State employees in Ohio receive $9.89 per hour more in wages and benefits than their private-sector counterparts, according to a report released Thursday by a conservative watchdog group.
This disparity is larger than in 44 other states, according to the report from Washington D.C.-based Citizens Against Government Waste. It gives Ohio the grade of “F” compared to other states.
A major driver of this difference, according to report authors, is generous public sector pensions: “Taxpayers in every state are struggling to grasp the sheer magnitude that state and local government unfunded pension liabilities are having on programs and services,” it states.
In Ohio, the conditions the report illustrates have long been the focus of attention. On Wednesday Gov. John Kasich signed a major overhaul of Ohio’s five public sector pension systems that will cost workers billions, require them to work longer, reduce cost-of-living adjustments and make the programs solvent.
“We’ve seen these reports before in the past,” said Dennis Willard, spokesman for the group We Are Ohio, a group which fought back a challenge to public sector unions last year. “These reports we believe are often done with a goal in mind rather than trying to reach some sort of scientific and logical finding.”
“Working people feel like they are under attack and this is just one more example of trying to dumb down or divide and reduce people’s wages,” he said. “What’s the answer here? To reduce peoples wages? What we need is a strong middle class and that means everyone’s paid a fair wage for a hard day’s work.”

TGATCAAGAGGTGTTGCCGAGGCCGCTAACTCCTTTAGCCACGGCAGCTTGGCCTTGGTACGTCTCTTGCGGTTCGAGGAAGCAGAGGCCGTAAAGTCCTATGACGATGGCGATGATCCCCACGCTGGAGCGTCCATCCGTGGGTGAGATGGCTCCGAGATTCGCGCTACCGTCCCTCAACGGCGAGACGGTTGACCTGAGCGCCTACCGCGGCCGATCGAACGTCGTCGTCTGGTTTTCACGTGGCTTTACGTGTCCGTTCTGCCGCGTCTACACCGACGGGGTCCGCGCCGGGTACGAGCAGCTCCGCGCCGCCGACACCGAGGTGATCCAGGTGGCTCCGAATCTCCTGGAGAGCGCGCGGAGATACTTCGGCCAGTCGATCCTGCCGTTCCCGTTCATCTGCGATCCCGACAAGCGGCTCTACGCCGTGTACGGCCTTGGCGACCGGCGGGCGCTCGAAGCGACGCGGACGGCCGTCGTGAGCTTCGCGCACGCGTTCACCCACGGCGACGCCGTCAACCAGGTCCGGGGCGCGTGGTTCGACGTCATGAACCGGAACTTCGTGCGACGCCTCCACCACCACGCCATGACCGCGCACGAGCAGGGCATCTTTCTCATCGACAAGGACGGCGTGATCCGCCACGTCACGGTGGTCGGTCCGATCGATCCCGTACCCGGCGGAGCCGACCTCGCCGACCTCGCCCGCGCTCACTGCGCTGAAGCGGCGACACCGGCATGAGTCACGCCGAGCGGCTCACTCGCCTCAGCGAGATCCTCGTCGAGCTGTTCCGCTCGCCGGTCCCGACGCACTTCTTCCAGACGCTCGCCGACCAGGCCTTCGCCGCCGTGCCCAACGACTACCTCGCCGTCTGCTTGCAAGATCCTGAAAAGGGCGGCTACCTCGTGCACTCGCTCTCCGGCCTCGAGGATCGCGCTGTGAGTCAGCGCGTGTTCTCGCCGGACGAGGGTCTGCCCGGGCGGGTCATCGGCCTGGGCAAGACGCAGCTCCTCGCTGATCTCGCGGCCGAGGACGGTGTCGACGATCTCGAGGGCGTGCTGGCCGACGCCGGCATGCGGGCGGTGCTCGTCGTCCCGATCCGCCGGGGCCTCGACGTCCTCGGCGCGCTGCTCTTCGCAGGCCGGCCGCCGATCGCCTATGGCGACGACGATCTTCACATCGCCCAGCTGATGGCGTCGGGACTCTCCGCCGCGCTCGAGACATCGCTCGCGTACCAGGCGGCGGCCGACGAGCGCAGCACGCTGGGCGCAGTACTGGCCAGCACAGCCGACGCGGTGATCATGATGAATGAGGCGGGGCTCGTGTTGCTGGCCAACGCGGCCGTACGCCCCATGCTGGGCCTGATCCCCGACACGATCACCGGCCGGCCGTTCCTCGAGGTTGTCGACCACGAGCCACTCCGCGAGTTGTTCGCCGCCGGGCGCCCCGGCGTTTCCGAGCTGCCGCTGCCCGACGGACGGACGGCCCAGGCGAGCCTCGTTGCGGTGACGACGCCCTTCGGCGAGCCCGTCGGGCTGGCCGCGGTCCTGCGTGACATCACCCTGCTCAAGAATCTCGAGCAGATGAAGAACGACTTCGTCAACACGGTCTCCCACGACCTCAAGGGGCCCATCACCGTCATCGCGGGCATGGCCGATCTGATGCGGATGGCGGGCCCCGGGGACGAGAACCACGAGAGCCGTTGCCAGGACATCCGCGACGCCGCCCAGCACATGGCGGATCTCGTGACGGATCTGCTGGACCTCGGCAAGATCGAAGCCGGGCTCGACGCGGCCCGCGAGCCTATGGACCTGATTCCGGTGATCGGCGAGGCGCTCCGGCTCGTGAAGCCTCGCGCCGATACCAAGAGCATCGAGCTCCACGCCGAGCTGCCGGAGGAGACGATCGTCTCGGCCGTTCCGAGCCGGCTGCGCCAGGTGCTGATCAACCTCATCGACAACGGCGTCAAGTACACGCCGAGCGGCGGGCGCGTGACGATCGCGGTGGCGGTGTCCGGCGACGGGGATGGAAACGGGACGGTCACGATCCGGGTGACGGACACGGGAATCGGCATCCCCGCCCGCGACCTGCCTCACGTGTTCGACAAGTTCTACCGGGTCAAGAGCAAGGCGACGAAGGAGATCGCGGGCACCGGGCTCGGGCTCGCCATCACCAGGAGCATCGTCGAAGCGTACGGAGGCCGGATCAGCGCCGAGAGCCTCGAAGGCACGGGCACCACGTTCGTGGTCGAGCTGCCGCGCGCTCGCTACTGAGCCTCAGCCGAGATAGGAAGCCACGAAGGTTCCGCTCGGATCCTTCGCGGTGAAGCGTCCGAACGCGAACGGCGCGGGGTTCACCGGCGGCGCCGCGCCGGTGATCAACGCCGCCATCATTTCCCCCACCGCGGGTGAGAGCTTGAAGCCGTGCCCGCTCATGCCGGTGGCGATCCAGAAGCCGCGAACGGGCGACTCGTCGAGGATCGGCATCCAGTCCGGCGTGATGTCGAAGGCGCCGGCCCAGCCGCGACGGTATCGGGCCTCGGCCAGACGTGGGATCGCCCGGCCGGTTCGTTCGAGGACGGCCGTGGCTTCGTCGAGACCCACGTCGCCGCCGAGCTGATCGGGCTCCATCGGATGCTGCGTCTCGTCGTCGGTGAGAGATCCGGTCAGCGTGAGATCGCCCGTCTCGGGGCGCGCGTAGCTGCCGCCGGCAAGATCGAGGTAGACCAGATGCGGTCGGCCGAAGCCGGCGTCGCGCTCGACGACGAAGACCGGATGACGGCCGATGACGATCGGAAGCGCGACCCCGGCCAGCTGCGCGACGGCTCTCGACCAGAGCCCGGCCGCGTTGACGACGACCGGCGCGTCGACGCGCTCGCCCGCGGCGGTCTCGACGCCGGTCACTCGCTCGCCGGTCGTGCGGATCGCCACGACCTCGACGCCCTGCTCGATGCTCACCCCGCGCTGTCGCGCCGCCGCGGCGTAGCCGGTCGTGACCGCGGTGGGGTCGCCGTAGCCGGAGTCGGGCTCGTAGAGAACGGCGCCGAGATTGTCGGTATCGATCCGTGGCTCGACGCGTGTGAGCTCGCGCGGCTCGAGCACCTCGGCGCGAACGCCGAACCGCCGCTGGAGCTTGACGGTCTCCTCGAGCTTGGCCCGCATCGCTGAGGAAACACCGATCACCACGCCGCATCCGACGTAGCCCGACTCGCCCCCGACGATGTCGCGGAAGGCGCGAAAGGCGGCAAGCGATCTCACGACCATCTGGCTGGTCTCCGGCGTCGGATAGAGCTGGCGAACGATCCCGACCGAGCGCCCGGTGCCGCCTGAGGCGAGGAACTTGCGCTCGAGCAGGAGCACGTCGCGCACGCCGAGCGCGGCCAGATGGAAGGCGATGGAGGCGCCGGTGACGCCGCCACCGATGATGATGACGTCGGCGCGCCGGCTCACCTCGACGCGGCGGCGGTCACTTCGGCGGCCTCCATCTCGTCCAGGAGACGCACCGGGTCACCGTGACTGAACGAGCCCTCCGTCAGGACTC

Report authors advocate “rein(ing) in the excessive compensation for state employees that has been identified in this report because increased wages in the public sector bring a disproportionate increase in benefits.”
“People should enter public service because they are more passionate about their work than the size of their paycheck,” the report concludes.
The report compares data in 22 job categories that exist in both government and private companies. In these categories, the average Ohioan in the private sector takes home $24.91 in wages and benefits compared to $34.80 for state employees, the report said.
The biggest difference is in architecture and engineering jobs, where 2,533 state workers make on average $60.59 per hour, which is $29.37 more than their private sector peers. Those in the private sector were paid more in eight categories; those in management and financial operations made significantly more than their public-employee counterparts.
Nationally, the report authors say state governments pay on average 6.2 percent more per hour in wages and benefits than the private sector in these fields. Utah has the lowest disparity, with state workers there earning an average $28.70 versus $24.74 in the private sector.
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